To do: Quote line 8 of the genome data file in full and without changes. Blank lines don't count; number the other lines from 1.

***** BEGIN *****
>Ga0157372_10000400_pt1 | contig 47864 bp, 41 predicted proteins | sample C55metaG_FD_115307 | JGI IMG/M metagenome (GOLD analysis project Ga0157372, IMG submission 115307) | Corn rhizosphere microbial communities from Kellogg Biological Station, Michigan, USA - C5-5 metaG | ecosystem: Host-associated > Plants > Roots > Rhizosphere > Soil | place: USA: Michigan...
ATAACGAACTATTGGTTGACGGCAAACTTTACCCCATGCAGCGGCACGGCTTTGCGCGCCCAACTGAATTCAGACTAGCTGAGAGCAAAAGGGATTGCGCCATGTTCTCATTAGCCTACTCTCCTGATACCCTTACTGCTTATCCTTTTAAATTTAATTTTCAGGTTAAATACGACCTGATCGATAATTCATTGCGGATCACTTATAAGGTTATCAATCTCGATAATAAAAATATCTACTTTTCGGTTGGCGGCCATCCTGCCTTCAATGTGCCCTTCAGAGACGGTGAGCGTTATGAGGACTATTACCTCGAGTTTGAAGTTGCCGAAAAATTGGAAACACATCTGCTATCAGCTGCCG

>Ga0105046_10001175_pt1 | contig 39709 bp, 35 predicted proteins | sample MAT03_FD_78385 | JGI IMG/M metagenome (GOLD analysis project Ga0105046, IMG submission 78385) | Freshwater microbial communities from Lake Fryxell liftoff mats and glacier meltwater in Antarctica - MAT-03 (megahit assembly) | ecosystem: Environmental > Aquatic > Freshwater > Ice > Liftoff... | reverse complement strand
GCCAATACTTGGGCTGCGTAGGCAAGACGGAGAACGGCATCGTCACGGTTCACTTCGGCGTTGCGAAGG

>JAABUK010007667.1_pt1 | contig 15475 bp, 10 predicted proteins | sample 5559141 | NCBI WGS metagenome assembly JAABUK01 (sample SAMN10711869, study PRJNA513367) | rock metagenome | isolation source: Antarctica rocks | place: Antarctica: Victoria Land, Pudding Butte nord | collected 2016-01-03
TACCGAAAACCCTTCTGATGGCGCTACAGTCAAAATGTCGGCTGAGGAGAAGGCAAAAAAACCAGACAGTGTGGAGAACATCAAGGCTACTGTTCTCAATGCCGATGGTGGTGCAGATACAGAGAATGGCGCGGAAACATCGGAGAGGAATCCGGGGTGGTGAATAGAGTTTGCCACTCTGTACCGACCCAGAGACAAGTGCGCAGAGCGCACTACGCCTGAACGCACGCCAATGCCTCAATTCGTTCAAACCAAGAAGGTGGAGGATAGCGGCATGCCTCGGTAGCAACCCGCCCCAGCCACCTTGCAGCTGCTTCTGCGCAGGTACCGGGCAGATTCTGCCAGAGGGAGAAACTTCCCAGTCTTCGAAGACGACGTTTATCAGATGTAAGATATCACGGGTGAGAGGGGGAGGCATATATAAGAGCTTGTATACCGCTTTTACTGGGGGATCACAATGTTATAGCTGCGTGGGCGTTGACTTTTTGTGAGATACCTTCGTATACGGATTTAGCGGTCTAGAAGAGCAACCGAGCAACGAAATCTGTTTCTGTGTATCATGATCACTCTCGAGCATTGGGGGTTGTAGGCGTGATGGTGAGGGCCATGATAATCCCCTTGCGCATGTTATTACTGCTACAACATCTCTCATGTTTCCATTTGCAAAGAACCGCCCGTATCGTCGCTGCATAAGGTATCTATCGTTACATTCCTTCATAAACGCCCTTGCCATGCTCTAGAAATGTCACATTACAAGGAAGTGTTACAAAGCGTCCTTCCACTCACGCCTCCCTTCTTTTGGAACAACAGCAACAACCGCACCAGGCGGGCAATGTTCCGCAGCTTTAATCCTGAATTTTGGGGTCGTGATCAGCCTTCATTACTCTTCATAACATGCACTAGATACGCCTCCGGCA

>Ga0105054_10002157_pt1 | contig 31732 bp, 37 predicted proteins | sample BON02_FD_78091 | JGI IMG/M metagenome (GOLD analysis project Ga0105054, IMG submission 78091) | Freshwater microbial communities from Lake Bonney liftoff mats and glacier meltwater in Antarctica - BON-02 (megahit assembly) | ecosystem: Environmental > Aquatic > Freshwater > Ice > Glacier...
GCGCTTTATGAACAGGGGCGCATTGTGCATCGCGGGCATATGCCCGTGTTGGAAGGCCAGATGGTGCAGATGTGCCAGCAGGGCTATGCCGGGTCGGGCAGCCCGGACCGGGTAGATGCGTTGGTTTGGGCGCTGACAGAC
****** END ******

GCGCTTTATGAACAGGGGCGCATTGTGCATCGCGGGCATATGCCCGTGTTGGAAGGCCAGATGGTGCAGATGTGCCAGCAGGGCTATGCCGGGTCGGGCAGCCCGGACCGGGTAGATGCGTTGGTTTGGGCGCTGACAGAC